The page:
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TRL primed to be state's premier league again

One year removed from redistricting, the Three Rivers League is loaded across the board

With another fall sports season nearly upon us, it's an opportune time to look back on last year's major and controversial redistricting plan which made a significant impact on the Three Rivers League.

After tossing around a handful of proposals, the Oregon School Activities Association ultimately landed on a plan that would greatly expand the TRL, disbanding the Pacific Conference and making an eight-team league (nine-team in girls sports with the addition of St. Mary's.)

The plan sent Oregon and Clackamas, longtime TRL participants, to the Mt. Hood Conference, leaving Lakeridge, Lake Oswego, West Linn and Canby (which had just recently been moved back into the TRL after an extended absence) as the league's old guard.

The result was far from perfect as it broke up longstanding rivalries and made for somewhat of a competitive imbalance from league to league but the OSAA was also somewhat handcuffed by the PIL's late decision to play all of its teams up at 6A.

The prevailing sentiment was that the TRL was going to be a juggernaut in many sports and the prognosticators weren't wrong.

Football was perhaps the most heavily anticipated league with Tigard, Lake Oswego, Lakeridge and Sherwood all figuring to be at least borderline state title contenders.

The league proved to be perhaps even deeper than originally thought. Tigard marched to a trip in the state title game and West Linn reached contender status a year early, finishing third in the TRL and reaching the quarterfinals.

Six TRL teams made the playoffs with five winning their first round game. And even Newberg, which just missed out on a bid, proved to be a tough out late in the season, losing to Lakeridge and Lake Oswego by just one score.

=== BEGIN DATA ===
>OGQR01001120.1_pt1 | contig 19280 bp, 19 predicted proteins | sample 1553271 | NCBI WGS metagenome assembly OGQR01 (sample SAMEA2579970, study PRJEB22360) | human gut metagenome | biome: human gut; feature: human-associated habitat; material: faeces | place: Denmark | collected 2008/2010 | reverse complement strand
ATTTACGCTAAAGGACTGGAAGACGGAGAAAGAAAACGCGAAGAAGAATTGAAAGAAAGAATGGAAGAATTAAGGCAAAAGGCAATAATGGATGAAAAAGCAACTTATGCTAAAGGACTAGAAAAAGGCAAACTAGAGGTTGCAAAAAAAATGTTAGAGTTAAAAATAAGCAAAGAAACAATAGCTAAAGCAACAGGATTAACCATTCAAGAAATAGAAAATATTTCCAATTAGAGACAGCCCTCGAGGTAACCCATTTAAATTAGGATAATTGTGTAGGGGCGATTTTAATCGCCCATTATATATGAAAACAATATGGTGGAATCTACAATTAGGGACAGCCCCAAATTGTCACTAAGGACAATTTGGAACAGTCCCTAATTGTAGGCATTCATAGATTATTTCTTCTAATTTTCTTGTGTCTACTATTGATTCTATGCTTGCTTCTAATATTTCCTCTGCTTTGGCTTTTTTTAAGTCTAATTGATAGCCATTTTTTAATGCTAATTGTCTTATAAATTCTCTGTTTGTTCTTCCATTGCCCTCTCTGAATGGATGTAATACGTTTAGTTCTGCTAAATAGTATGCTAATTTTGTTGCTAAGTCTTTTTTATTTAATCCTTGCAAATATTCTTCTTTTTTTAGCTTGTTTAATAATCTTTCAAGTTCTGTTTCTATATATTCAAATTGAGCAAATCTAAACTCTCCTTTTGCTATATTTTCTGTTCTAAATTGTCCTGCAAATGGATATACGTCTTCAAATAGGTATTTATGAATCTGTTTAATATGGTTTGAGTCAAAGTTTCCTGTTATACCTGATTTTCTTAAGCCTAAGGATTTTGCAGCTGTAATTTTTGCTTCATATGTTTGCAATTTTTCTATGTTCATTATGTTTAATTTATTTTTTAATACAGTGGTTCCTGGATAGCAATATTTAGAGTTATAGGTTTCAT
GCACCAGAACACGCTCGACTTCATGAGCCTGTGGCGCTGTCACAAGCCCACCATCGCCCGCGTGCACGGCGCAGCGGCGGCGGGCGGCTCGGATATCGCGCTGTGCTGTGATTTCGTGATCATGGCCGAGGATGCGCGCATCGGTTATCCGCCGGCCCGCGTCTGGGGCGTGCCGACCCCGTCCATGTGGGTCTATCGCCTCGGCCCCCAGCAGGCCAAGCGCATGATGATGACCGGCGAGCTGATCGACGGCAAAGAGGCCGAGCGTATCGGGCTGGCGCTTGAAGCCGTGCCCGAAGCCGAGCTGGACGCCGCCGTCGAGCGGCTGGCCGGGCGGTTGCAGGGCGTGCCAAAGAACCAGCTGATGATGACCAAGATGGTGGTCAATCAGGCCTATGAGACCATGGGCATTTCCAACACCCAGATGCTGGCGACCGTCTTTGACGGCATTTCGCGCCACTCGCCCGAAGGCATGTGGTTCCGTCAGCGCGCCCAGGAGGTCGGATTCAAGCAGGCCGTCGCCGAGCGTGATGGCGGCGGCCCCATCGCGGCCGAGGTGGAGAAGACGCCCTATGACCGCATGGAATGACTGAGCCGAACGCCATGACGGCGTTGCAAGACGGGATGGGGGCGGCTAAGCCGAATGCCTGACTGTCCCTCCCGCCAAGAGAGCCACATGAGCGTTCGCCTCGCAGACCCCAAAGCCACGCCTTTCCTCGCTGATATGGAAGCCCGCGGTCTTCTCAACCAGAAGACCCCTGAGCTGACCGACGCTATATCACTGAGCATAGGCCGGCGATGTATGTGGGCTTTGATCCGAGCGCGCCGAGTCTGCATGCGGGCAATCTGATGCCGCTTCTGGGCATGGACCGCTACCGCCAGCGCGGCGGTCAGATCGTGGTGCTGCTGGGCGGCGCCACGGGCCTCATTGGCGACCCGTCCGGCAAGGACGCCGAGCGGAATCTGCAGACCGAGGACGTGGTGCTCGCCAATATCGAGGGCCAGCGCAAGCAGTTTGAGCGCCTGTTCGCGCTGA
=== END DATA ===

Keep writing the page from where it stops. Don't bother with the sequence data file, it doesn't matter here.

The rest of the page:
Tualatin, which was one year removed from a 5-2 finish in the Pacific Conference, went 0-7. Elsewhere in the fall, the new league made for brutal volleyball schedules with teams starting league play as soon as the school year started and playing double-headers to get in 16 league matches.

The additions to the TRL also flexed their muscles with Tualatin rolling to a girls soccer state championship and St. Mary's dominating in girls cross country.

In the winter, the TRL was maybe the most exciting girls basketball conference in the state with St. Mary's carrying the banner. The Blues would finish second in state but the rest of the league was wide open with eight of nine teams ultimately making the 32-team playoff tournament.

The addition of Tualatin, Tigard and Newberg also made the TRL the most vaunted swim league in the state.

The spring also brought added competitiveness. Tualatin cruised to the state championship in softball while St. Mary's and West Linn finished 1-2 in girls golf while boys golf was, from top to bottom, perhaps the best league in the state as well.

Baseball was also heavily anticipated and lived up to its billing. West Linn, Lakeridge, Lake Oswego, Sherwood and Tualatin combined to produce some of the best pitching in the state and a meat-grinder of a league that made it next to impossible to run the table.

The 2015-16 sports season appears ready for an encore presentation from the TRL. The redistricting still has some kinks as the unbalanced leagues routinely leave a few deserving playoff teams out in the cold. Fewer preseason contests also makes the OSAA's power rankings which is uses for postseason seeding more unreliable.

But the system is set in stone for the next few seasons and, at the very least, it should provide for some extremely exciting local athletics on a night to night basis.